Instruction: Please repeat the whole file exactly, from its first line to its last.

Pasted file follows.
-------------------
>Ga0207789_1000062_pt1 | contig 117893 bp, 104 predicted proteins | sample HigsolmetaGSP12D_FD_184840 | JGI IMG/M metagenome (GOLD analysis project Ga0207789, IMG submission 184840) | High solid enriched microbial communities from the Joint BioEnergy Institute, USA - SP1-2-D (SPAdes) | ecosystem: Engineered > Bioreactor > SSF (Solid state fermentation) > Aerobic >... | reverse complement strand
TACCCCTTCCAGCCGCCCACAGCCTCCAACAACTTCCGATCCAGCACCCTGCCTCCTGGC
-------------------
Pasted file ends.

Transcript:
>Ga0207789_1000062_pt1 | contig 117893 bp, 104 predicted proteins | sample HigsolmetaGSP12D_FD_184840 | JGI IMG/M metagenome (GOLD analysis project Ga0207789, IMG submission 184840) | High solid enriched microbial communities from the Joint BioEnergy Institute, USA - SP1-2-D (SPAdes) | ecosystem: Engineered > Bioreactor > SSF (Solid state fermentation) > Aerobic >... | reverse complement strand
TACCCCTTCCAGCCGCCCACAGCCTCCAACAACTTCCGATCCAGCACCCTGCCTCCTGGC